Every time new hardware is made available to a mass public, these copies are usually inspected by third parties who seek to test their security mechanisms.
Researchers at the Massachusetts Institute of Technology Computer Science and Artificial Intelligence Laboratory (MIT CSAIL) discovered that Apple’s M1 chip has a security flaw that cannot be fixed by software patches, but was quickly listed as harmless by its manufacturer.
PACMAN, the vulnerability detected in the M1 chip
The M1 is an Apple-designed chip based on the ARM architecture and implemented in various Mac and iPad models. After its launch in 2020, it has garnered generally positive reviews, thanks to its good performance and efficiency.
By subjecting this chip to a security audit, MIT CSAIL researchers discovered that pointer authentication, a function that acts as a last line of defense against typical software vulnerabilities, can be bypassed through a special hardware attack. In this case, the MIT CSAIL-created instance, named PACMAN, was able to demonstrate its ability to find the correct value to successfully pass pointer authentication.
A Pointer Authentication Code (PAC for short) is a signature that verifies that the state of running software has not been maliciously altered. By cracking this code, the attacker has the key to decrypt any encrypted data that passes through the chip.
The team demonstrated that it is possible to “guess” a value for the PAC and reveal whether or not the guess was correct through a hardware-side channel. The most exposed part of this is that there is only a limited number of possible values for this code, a condition that makes it feasible to try all possible variables until the correct one is found, without leaving a trace.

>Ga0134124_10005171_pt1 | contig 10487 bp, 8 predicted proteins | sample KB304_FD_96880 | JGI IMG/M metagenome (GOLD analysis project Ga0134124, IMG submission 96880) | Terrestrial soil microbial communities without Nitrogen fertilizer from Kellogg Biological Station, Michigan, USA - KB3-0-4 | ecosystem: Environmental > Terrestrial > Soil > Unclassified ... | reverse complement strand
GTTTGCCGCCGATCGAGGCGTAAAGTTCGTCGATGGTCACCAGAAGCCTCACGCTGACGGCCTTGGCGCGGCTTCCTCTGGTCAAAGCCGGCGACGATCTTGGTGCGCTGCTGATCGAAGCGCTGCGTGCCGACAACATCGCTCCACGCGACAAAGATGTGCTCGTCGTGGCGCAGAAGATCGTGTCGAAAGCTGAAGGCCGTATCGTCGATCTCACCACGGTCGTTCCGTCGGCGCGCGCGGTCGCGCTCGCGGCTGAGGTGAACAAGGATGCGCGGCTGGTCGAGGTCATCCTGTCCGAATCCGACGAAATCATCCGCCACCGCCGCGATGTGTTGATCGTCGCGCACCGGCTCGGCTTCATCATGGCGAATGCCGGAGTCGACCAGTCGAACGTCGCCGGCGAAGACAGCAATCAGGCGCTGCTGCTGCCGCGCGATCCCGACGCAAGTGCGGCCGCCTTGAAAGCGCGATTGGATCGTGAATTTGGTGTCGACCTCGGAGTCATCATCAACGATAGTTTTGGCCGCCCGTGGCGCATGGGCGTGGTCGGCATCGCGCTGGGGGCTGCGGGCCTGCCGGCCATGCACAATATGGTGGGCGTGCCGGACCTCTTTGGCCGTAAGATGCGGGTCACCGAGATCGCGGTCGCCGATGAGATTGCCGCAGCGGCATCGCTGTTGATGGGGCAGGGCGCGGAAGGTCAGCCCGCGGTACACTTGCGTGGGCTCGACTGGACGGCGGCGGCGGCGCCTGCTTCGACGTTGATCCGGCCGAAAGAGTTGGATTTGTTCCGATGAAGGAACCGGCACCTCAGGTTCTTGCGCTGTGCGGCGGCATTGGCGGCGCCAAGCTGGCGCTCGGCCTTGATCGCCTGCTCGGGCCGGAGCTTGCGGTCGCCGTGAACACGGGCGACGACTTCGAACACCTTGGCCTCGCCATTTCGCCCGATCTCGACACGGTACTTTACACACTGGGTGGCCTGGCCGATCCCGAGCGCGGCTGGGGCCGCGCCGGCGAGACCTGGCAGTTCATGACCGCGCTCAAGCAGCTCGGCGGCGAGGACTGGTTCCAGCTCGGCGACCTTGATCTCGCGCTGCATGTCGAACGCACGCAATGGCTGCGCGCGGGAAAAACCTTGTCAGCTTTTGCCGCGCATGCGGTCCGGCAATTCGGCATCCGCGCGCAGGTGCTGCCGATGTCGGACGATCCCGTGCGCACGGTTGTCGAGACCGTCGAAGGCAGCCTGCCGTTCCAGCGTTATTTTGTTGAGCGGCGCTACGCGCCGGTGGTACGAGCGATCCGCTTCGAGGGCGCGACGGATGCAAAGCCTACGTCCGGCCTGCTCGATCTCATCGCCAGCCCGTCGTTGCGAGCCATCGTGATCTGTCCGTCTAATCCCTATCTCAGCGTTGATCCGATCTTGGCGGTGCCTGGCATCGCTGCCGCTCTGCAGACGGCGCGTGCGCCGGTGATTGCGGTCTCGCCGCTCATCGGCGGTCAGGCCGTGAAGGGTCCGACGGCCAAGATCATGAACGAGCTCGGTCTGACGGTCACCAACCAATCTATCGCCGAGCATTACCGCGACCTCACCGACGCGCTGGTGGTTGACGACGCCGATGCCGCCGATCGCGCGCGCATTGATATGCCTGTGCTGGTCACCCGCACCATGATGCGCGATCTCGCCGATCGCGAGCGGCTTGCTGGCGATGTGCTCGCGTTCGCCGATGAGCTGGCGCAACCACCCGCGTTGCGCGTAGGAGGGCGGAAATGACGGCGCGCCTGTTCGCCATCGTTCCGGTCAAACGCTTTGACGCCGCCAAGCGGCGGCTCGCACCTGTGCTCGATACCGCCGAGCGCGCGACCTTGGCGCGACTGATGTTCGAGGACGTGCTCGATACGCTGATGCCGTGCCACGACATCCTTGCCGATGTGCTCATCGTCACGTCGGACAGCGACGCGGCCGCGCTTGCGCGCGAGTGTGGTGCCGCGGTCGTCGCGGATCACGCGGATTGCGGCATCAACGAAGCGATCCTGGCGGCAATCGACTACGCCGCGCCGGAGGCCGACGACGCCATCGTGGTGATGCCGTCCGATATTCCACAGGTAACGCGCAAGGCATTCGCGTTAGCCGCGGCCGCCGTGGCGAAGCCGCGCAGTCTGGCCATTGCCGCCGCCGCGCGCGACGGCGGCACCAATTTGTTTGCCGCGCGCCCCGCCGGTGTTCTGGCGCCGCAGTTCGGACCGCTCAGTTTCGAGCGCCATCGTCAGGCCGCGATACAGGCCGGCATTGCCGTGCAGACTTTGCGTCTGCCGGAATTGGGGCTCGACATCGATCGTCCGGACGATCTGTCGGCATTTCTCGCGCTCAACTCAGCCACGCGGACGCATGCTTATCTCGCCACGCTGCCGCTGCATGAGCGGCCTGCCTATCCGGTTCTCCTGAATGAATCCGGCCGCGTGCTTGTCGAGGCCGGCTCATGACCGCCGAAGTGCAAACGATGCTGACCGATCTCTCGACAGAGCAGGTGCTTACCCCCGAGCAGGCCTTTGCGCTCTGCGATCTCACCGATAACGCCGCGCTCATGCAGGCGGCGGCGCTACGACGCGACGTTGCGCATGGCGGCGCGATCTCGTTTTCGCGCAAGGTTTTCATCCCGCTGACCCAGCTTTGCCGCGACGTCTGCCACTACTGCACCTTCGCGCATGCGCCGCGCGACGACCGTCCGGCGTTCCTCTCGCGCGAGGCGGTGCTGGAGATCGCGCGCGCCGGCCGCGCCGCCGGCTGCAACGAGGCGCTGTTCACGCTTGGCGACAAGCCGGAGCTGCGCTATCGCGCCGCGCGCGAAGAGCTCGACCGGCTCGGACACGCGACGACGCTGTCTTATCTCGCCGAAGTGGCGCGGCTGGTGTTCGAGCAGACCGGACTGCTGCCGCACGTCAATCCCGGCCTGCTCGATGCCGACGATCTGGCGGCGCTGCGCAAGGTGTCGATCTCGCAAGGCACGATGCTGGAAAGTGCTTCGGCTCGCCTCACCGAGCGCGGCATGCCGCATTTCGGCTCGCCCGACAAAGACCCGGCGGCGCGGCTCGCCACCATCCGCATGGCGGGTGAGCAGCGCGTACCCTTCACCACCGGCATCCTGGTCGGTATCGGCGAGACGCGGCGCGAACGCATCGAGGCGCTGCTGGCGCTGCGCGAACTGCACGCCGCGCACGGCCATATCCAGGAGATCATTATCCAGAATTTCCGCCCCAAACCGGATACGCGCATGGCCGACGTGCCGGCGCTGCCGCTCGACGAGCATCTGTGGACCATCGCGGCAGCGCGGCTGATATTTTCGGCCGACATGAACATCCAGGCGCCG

Although this possibility is open, PACMAN is not a magical portal to bypass all the security of the M1 chip. PACMAN can only take an already existing bug in the installed software. According to the scientists, there is no immediate cause for alarm, since PACMAN cannot compromise a system without an existing software bug.
Apple received notification of this vulnerability, responding via a press release with a message intended to convey reassurance. “We want to thank the researchers for their collaboration as this proof of concept advances our understanding of these techniques. Based on our analysis, as well as details shared with us by researchers, we have concluded that this issue does not pose an immediate risk to our users and is insufficient to bypass security protections of the operating system itself.the company noted.
It should be noted that although the aforementioned Apple chip was used for these tests, what this vulnerability does is bring out a problem in the design of the ISA ARM architecture, also affecting chips from other manufacturers.